Posted at 6:42 AM on April 6, 2011
by Tom Scheck
Filed under: Daily Digest
The House is scheduled to take up a State Government budget bill and a Health and Human Services budget bill today.
The Senate finished all of its budget bills.
Gov. Dayton will attend a MnDOT news conference this morning that outlines the 2011 construction projects this morning.
House Speaker Kurt Zellers and Senate Majority Leader Amy Koch will headline a Humphrey School event today.
Gov. Dayton reached a deal with four HMOs to cap their profits at 1 percent for 2011. Any additional profits will go back to the state of Minnesota.
The Minnesota Senate passed the Tax bill on a party-line vote.
The House passed the Jobs and Economic Development bill last night.
For many students, school lunches will likely cost more this year.
The Pi Press says the Vikings are starting to cast their eyes on Minneapolis for a new stadium. The team hasn't provided any info to Ramsey County yet.
A private group provides its own Vikings stadium plan.
President Obama says a budget deal is close and argues a federal budget shutdown would be disruptive.
Minnesotans may not feel the effects of a government shutdown right away.
But a shutdown would close national parks and slow some contracting.
House Republicans released their budget plan, which includes changes to Medicaid and Medicare.
DFL Rep. Keith Ellison said Ryan's plan is a "roadmap to ruin."
Dana Milbank says the plan wouldn't balance the budget. He says it would increase the federal debt by $8 trillion over the next 10 years.
The Minneapolis Federal Reserve President wants changes to mortgage markets.
Debbie Wasserman Schultz, a Democratic Congresswoman from Florida, is the new chair of the DNC.
GOP Presidential hopeful Herman Cain says DFL Rep. Keith Ellison supports sharia law because he took the oath of office with the Koran.
A Wisconsin Supreme Court race is too close to call.
Race for Congress
Emily's List is targeting GOP Rep. Chip Cravaack.
Race for President
The first 2012 GOP debate is one month away.
Tim Pawlenty met with New Jersey Gov. Chris Christie.
Pawlenty's committee will lease office space in Minneapolis.
GOP Rep. Michele Bachmann will speak today at an anti-spending rally in Washington D.C. today.
She appeared on Fox last night and said her age is part of her experience. She's 55 today.
Ron Paul won't leave the GOP to run with Jesse Ventura.
Get the Digest e-mailed to your inbox.
Congress has until the end of the week to broker a deal to fund the government through September. If they don't, some lawmakers warn that governmental activities will come to a halt.
But U.S. Rep. Michele Bachmann says that a government shutdown is "actually a slowdown."
"About one-fourth of the federal workforce would be furloughed. Three-fourths of the federal workforce would stay in place, Social Security checks would continue to go out, the military would continue to be paid, and all essential services" would remain active, said Bachmann she said during a March 31, 2010 interview with reporters.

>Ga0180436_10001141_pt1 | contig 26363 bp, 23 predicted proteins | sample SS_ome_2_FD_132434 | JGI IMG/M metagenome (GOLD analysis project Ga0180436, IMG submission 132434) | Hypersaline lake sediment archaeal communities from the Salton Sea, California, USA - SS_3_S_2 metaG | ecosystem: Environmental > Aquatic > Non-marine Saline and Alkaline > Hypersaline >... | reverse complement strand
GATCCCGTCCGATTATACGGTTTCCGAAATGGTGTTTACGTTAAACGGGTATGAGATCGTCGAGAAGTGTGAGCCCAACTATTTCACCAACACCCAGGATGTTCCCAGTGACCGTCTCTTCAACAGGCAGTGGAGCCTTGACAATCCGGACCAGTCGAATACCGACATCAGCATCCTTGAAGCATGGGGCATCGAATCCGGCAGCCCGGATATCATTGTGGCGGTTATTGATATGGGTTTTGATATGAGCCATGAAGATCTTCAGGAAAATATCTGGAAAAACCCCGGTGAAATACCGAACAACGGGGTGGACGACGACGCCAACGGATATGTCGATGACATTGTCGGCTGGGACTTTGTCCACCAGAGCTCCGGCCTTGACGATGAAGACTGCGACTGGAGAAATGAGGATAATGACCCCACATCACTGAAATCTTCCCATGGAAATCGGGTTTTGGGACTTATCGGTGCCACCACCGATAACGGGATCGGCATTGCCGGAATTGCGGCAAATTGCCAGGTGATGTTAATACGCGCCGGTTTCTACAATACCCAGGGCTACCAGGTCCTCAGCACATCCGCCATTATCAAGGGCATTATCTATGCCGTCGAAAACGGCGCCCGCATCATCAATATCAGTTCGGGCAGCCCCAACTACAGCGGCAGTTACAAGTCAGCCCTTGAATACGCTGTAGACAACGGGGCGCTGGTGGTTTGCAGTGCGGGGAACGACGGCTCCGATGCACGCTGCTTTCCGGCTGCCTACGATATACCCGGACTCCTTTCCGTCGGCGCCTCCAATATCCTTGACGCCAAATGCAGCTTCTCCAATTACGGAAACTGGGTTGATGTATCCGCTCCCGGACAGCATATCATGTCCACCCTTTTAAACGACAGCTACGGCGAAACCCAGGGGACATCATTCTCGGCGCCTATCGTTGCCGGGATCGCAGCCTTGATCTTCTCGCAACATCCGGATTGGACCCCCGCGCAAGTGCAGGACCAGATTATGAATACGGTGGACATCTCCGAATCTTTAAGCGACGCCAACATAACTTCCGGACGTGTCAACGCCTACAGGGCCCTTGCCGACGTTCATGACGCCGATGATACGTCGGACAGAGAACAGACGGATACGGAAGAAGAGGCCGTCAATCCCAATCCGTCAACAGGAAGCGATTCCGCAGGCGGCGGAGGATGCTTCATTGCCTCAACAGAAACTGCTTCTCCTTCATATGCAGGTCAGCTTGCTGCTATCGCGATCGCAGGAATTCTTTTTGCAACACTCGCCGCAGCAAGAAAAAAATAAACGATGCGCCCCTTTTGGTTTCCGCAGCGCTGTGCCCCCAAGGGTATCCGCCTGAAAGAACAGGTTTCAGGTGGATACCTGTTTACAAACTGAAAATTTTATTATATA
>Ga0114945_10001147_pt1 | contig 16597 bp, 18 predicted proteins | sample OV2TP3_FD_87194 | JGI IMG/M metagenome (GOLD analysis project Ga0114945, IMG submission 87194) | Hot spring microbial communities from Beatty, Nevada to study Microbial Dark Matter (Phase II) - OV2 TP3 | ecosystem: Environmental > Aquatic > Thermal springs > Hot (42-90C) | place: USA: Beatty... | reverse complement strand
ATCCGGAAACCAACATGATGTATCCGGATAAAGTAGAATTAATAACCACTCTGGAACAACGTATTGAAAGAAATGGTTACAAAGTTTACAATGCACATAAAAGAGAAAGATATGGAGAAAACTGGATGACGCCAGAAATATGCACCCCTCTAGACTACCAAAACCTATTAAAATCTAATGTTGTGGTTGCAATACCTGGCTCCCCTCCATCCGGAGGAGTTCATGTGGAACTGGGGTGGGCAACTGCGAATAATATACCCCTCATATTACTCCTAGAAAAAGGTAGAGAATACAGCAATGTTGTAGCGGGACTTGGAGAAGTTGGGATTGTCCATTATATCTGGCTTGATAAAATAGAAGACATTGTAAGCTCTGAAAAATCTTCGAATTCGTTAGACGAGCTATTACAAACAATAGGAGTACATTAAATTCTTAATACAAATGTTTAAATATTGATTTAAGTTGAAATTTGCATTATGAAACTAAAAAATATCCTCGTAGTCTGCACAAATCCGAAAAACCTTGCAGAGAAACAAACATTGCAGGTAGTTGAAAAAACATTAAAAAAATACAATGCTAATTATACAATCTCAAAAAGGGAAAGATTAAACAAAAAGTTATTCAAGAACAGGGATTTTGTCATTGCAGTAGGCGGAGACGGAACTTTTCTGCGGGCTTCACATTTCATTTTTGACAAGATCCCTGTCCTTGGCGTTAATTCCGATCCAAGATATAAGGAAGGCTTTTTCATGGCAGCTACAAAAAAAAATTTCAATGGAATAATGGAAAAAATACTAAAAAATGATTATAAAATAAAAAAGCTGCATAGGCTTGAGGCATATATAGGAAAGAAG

Bachmann's claim is correct.
Republicans and Democrats are at an impasse over how much to cut spending. If Congress fails to approve funding this week, the government is legally required to shutdown.
But that doesn't mean Washington will go dark.
President Barack Obama and members of Congress would stay. And a White House official confirmed that military personnel would be retained and continue to earn money, but they wouldn't be paid until funding is approved. Jobs that protect life or property, such as law enforcement officials, would also be exempted.
The White House also confirmed that roughly 800,000 workers would be furloughed. According to the Bureau of Labor Statistics, the federal government employs roughly 2.8 million civilians, so that means roughly 28 percent would be temporarily out of work. Bachmann's estimate is in range.
Social Security checks will continue to go out, so on that point, Bachmann is also correct.
But approval of Small Business Administration loans would be put on hold, national parks and museums would be closed, and at the height of tax season, the Internal Revenue Service will stop processing paper returns.
Bachmann is correct that a shutdown is more like a slowdown.
Rep. Michele Bachmann, speaking with reporters on March 31, 2011
Congressional Research Service, Shutdown of the Federal Government: Causes, Processes, and Effects, Clinton T. Brass, Feb. 18, 2011
The U.S. Constitution, Article 1; Section 9, accessed April 4, 2011
The Office of Management and Budget, Sec. 124 - Agency Operations in the Absence of Appropriations, accessed April 4, 2011
The House of Representatives Committee on Government Reform and Oversight, Government Shutdown I: What's Essential, Dec. 6 and 14, 1995
The Bureau of Labor Statistics, number of federal employees 1995-1996, accessed April 4, 2011
The Social Security Administration, History of the SSA 1993-2000, accessed April 4, 2011
Reuters, Factbox: What happens in a U.S. government shutdown?, Feb. 28, 2011